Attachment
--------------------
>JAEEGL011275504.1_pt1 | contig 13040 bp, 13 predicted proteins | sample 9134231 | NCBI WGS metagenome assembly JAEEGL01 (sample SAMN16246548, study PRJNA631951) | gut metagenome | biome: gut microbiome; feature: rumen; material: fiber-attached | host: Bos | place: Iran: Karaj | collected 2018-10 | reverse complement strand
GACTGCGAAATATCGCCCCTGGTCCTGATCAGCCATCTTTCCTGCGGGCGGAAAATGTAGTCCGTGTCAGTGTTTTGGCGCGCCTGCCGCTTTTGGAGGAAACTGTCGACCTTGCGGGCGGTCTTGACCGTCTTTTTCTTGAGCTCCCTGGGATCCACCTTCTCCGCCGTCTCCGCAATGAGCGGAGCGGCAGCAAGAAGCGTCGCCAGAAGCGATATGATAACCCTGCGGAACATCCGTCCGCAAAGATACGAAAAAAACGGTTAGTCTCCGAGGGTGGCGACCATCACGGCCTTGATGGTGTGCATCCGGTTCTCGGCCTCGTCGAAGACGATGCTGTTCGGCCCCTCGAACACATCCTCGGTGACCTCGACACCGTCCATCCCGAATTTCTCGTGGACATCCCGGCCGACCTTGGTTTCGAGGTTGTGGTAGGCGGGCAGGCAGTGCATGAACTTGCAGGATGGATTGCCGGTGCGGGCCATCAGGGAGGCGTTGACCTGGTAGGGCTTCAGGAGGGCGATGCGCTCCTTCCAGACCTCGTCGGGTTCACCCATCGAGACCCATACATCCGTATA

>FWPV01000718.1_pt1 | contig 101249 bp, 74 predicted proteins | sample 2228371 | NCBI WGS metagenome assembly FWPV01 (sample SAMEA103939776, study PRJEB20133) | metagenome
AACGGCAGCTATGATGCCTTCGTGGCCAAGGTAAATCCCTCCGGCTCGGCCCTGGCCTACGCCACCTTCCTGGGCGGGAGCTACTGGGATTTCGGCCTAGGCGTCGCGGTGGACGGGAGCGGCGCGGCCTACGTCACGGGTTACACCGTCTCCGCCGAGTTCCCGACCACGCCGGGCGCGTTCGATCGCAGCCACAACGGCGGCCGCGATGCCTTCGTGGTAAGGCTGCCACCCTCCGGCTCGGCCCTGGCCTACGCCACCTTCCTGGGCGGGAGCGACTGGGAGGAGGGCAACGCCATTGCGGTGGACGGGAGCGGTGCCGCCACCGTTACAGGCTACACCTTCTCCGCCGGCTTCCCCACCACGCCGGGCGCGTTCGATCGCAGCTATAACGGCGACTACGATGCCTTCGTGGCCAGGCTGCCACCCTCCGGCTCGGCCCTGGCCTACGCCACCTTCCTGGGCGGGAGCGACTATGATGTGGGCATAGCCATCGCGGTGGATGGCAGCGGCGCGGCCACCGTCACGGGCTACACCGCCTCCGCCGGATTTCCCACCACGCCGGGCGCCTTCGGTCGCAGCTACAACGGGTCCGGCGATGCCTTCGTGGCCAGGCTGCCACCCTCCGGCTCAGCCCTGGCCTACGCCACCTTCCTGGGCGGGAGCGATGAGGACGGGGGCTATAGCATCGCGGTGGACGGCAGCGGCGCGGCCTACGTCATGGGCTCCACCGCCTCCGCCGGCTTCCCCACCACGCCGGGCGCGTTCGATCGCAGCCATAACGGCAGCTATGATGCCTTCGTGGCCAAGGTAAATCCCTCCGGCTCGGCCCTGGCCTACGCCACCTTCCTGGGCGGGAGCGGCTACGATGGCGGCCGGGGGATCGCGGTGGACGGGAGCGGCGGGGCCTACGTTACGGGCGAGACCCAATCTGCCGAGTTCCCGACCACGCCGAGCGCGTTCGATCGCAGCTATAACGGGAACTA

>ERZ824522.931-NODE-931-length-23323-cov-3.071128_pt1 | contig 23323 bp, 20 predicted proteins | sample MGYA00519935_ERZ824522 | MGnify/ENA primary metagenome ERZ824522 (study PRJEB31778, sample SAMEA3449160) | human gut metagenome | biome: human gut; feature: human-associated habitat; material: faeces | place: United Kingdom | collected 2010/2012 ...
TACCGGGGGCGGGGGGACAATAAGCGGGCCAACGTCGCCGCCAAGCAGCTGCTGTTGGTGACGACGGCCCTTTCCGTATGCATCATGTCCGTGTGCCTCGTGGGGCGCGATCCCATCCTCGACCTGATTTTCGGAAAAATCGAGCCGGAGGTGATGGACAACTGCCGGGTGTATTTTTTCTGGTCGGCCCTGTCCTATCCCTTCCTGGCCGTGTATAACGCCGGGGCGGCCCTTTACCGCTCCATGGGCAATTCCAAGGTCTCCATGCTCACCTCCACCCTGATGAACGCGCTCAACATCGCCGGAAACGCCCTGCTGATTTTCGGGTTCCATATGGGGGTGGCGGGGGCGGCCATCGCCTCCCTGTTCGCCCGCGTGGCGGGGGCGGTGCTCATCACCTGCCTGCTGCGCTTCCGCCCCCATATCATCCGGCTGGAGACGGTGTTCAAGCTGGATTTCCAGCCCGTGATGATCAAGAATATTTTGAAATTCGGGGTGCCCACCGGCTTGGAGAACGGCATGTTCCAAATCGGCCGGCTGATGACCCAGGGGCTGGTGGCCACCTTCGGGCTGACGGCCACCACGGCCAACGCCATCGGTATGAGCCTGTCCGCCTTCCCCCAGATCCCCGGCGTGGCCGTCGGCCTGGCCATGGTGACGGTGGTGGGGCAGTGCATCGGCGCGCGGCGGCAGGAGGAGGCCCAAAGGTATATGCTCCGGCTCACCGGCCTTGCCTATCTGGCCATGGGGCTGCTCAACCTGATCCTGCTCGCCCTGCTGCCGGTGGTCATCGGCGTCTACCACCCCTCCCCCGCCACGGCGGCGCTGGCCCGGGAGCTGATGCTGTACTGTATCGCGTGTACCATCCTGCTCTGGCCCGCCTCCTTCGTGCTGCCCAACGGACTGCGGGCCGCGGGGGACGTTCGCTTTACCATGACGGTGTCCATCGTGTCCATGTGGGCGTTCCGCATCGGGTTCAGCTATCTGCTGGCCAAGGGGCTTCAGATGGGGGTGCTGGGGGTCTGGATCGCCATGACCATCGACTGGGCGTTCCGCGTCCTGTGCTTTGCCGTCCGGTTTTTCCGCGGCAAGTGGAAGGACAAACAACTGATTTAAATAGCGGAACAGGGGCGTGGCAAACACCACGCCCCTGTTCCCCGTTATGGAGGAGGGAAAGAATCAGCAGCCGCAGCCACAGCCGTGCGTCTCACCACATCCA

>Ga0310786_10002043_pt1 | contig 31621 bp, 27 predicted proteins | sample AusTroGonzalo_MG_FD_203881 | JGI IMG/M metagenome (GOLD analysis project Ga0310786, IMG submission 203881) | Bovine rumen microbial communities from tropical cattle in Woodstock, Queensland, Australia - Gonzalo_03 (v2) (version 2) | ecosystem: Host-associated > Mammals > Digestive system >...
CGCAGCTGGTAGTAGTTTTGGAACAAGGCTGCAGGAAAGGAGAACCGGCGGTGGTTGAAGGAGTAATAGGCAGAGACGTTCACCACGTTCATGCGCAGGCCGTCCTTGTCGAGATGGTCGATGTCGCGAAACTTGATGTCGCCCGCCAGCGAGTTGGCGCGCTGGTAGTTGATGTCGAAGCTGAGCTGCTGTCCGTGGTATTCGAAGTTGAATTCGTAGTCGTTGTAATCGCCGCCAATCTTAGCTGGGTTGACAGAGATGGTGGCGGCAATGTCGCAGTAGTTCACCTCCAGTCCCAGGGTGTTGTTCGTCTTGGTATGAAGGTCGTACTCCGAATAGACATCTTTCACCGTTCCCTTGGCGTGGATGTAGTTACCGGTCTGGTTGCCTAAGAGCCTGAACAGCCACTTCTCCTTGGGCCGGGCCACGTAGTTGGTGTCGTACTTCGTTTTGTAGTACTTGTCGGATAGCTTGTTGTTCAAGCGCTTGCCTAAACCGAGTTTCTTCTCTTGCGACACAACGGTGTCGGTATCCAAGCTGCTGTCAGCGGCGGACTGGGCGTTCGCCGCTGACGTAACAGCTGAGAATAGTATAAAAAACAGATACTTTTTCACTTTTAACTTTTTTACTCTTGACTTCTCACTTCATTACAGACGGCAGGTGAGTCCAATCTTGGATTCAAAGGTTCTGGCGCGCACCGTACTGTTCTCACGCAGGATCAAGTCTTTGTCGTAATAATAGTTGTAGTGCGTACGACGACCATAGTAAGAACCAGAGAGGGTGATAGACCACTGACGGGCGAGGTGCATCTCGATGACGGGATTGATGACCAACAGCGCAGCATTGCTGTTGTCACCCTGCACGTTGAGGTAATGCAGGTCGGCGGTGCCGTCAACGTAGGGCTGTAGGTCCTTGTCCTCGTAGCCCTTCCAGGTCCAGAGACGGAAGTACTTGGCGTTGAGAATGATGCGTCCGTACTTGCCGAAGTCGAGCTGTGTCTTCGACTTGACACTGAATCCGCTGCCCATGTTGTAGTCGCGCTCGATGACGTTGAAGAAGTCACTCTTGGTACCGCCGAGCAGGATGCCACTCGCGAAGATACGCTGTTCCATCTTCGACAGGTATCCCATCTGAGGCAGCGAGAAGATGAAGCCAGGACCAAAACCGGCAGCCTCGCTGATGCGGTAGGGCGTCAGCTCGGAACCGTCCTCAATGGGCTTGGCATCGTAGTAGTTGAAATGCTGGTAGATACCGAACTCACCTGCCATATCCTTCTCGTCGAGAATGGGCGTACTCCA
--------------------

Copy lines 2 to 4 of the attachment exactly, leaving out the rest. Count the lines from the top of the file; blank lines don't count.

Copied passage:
GACTGCGAAATATCGCCCCTGGTCCTGATCAGCCATCTTTCCTGCGGGCGGAAAATGTAGTCCGTGTCAGTGTTTTGGCGCGCCTGCCGCTTTTGGAGGAAACTGTCGACCTTGCGGGCGGTCTTGACCGTCTTTTTCTTGAGCTCCCTGGGATCCACCTTCTCCGCCGTCTCCGCAATGAGCGGAGCGGCAGCAAGAAGCGTCGCCAGAAGCGATATGATAACCCTGCGGAACATCCGTCCGCAAAGATACGAAAAAAACGGTTAGTCTCCGAGGGTGGCGACCATCACGGCCTTGATGGTGTGCATCCGGTTCTCGGCCTCGTCGAAGACGATGCTGTTCGGCCCCTCGAACACATCCTCGGTGACCTCGACACCGTCCATCCCGAATTTCTCGTGGACATCCCGGCCGACCTTGGTTTCGAGGTTGTGGTAGGCGGGCAGGCAGTGCATGAACTTGCAGGATGGATTGCCGGTGCGGGCCATCAGGGAGGCGTTGACCTGGTAGGGCTTCAGGAGGGCGATGCGCTCCTTCCAGACCTCGTCGGGTTCACCCATCGAGACCCATACATCCGTATA

>FWPV01000718.1_pt1 | contig 101249 bp, 74 predicted proteins | sample 2228371 | NCBI WGS metagenome assembly FWPV01 (sample SAMEA103939776, study PRJEB20133) | metagenome
AACGGCAGCTATGATGCCTTCGTGGCCAAGGTAAATCCCTCCGGCTCGGCCCTGGCCTACGCCACCTTCCTGGGCGGGAGCTACTGGGATTTCGGCCTAGGCGTCGCGGTGGACGGGAGCGGCGCGGCCTACGTCACGGGTTACACCGTCTCCGCCGAGTTCCCGACCACGCCGGGCGCGTTCGATCGCAGCCACAACGGCGGCCGCGATGCCTTCGTGGTAAGGCTGCCACCCTCCGGCTCGGCCCTGGCCTACGCCACCTTCCTGGGCGGGAGCGACTGGGAGGAGGGCAACGCCATTGCGGTGGACGGGAGCGGTGCCGCCACCGTTACAGGCTACACCTTCTCCGCCGGCTTCCCCACCACGCCGGGCGCGTTCGATCGCAGCTATAACGGCGACTACGATGCCTTCGTGGCCAGGCTGCCACCCTCCGGCTCGGCCCTGGCCTACGCCACCTTCCTGGGCGGGAGCGACTATGATGTGGGCATAGCCATCGCGGTGGATGGCAGCGGCGCGGCCACCGTCACGGGCTACACCGCCTCCGCCGGATTTCCCACCACGCCGGGCGCCTTCGGTCGCAGCTACAACGGGTCCGGCGATGCCTTCGTGGCCAGGCTGCCACCCTCCGGCTCAGCCCTGGCCTACGCCACCTTCCTGGGCGGGAGCGATGAGGACGGGGGCTATAGCATCGCGGTGGACGGCAGCGGCGCGGCCTACGTCATGGGCTCCACCGCCTCCGCCGGCTTCCCCACCACGCCGGGCGCGTTCGATCGCAGCCATAACGGCAGCTATGATGCCTTCGTGGCCAAGGTAAATCCCTCCGGCTCGGCCCTGGCCTACGCCACCTTCCTGGGCGGGAGCGGCTACGATGGCGGCCGGGGGATCGCGGTGGACGGGAGCGGCGGGGCCTACGTTACGGGCGAGACCCAATCTGCCGAGTTCCCGACCACGCCGAGCGCGTTCGATCGCAGCTATAACGGGAACTA